A feature of the reduceDelay process 708 is that in order to reduce the delay for node v, instead of conducting the local transformation for v directly, the process recursively reduces the delay of the critical fanins of v, where possible. It is clear that in this procedure, the transformations closer to the primary inputs are preferred.
For each fanin u of node v, its delay target (fanin_delay_target) is computed according to the delay target for v, the pin-to-pin delay d_{i }(assuming that u is the ith fanin of node v) and the edge delay d(u,v). For a fanin u with t(u)>fanin_delay_target, a reduceDelay process 708′ is invoked on u for a recursive delay reduction. Continuing at a decision state 808, if for some fanin u of v, the delay reduction is not successful, then the reduceDelay process 708 stops trying to reduce the delay for other critical fanins of v. Instead, process 708 proceeds to a transform process 810 to conduct the local transformation on the node v itself, with the goal of hitting the delay target.
An example of recursive delay reduction is shown in
If it turns out that all the critical fanins of node v can be sped up to meet their delay targets as determined at the decision state 808, then there is no need to conduct any transformation on v itself. Instead, the arrival time t(v) of v is directly updated and a Boolean true is returned indicating that the delay reduction for node v with respect to the delay target was successful.
From the above description of the novel methodology of the timing optimization based on the iterative refinement, it will be understood by one of ordinary skill in the art that it is general enough to consider different pin-to-pin delays and distinctive edge delays. This general procedure may be customized for any time-driven optimization that adopts the iterative refinement-based approach. In the next subsection, this procedure is applied to the timing optimization during the technology independent stage. The experimental results show that this new method produces very favorable results compared to conventional algorithms.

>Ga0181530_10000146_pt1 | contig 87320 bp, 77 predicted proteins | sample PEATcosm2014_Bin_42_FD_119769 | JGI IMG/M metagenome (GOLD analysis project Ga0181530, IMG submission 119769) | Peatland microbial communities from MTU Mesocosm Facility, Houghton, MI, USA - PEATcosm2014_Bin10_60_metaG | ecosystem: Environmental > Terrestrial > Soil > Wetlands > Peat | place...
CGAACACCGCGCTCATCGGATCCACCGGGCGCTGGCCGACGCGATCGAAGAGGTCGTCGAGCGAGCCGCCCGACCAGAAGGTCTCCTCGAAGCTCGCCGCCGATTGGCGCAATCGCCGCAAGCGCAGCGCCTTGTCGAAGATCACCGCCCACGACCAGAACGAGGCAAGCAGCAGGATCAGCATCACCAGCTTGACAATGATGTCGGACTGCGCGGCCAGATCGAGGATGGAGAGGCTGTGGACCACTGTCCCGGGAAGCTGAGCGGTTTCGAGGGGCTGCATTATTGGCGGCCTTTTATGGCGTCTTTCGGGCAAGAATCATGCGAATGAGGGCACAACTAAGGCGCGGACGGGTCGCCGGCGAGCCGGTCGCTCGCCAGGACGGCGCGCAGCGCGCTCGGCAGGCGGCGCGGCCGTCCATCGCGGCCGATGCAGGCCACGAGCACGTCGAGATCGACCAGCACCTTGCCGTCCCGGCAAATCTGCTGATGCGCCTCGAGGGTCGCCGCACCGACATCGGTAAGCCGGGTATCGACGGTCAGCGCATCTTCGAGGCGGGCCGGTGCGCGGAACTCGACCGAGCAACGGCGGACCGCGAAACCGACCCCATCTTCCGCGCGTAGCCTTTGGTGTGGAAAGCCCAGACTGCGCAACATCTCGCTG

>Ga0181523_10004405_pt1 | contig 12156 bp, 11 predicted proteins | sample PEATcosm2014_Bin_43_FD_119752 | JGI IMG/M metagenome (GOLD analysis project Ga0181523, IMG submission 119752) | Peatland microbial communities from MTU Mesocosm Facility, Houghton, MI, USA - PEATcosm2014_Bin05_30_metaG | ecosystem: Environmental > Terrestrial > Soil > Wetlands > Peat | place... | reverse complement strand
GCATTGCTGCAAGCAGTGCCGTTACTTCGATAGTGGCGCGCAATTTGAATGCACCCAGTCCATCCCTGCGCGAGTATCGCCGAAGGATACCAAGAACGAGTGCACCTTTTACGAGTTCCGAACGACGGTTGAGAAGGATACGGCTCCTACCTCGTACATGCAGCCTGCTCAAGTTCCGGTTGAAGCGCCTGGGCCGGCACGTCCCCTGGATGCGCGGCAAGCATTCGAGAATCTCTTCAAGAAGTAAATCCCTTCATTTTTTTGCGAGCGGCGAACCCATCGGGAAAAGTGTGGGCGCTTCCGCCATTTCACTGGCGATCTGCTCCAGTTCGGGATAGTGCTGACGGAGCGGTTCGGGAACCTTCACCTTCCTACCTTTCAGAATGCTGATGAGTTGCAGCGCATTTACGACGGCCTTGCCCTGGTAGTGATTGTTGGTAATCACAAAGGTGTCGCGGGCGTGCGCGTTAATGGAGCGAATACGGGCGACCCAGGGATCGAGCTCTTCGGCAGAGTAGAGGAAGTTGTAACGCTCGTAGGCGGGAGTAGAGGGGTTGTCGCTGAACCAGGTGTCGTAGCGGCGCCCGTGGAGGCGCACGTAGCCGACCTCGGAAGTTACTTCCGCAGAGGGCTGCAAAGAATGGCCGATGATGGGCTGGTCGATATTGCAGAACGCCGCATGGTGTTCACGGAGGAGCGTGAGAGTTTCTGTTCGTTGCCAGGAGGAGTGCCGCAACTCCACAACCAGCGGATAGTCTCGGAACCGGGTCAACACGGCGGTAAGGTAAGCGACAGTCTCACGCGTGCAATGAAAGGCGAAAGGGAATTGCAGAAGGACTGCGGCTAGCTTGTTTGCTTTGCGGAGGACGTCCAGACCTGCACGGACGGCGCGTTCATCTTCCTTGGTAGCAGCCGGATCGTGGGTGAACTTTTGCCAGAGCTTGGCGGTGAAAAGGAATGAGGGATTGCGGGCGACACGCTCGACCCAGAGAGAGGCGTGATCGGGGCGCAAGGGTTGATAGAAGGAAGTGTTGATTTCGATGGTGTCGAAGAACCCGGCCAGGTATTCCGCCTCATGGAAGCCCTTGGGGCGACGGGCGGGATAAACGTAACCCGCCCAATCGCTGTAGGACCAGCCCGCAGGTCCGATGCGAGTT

The novel methodology for the general timing-driven iterative refinement-based approach has the following advantages, though particular embodiments may include only some of the advantages:
Based on the timing optimization framework presented in the previous subsection, the novel method, termed herein TDO (timing-driven optimization), for optimizing the circuit depth after the area oriented logic optimization will now be further described. In one embodiment, the input to TDO is a 2-bounded netlist and the output of TDO is also a 2-bounded netlist. The novel method may be obtained by (i) customizing portions of states 704 and 706 (
The customization involves portions of states 704 and 706 of the newTimingOptimize process 700 (
However, if reduce_step is too large, the timing optimization works on a large set of critical nodes. However, it is unlikely that the delay target can be achieved, in which case reduce_step has to be adjusted to a less aggressive value and the whole procedure has to be restarted. One can use the well-known method described in (Singh, K. J., Performance Optimization of Digital Circuits, Ph.D. Dissertation, University of California at Berkeley, 1992) to compute the lower bound of the delay reduction at the beginning of every iteration and use that as reduce_step. However, computing the lower bound of the delay reduction involves conducting the transformations on every critical node, which may be a time consuming process, especially when the timing optimization approaches the end, where more nodes become critical. In the experimental results, an empirical value of four (logic levels) is chosen beforehand as the initial reduce_step.
The customization of state 706 in the newTimingOptimize process 700 involves adjusting reduce_step to a less aggressive value if a failure occurs in meeting the delay target based on the current reduction step. This may be accomplished by decrementing reduce_step by one or some other predetermined value. The resultant reduce_step may be used as the next delay reduction step.
Further customization of state 706 in the newTimingOptimize process 700 is performed if the delay target cannot be achieved for some PO. If so, the previous netlist is advantageously recovered as the starting point to the next delay reduction iteration based on a less aggressive reduce_step without conducting the partial transformations (transformations may have been conducted on some nodes to reduce their delays.).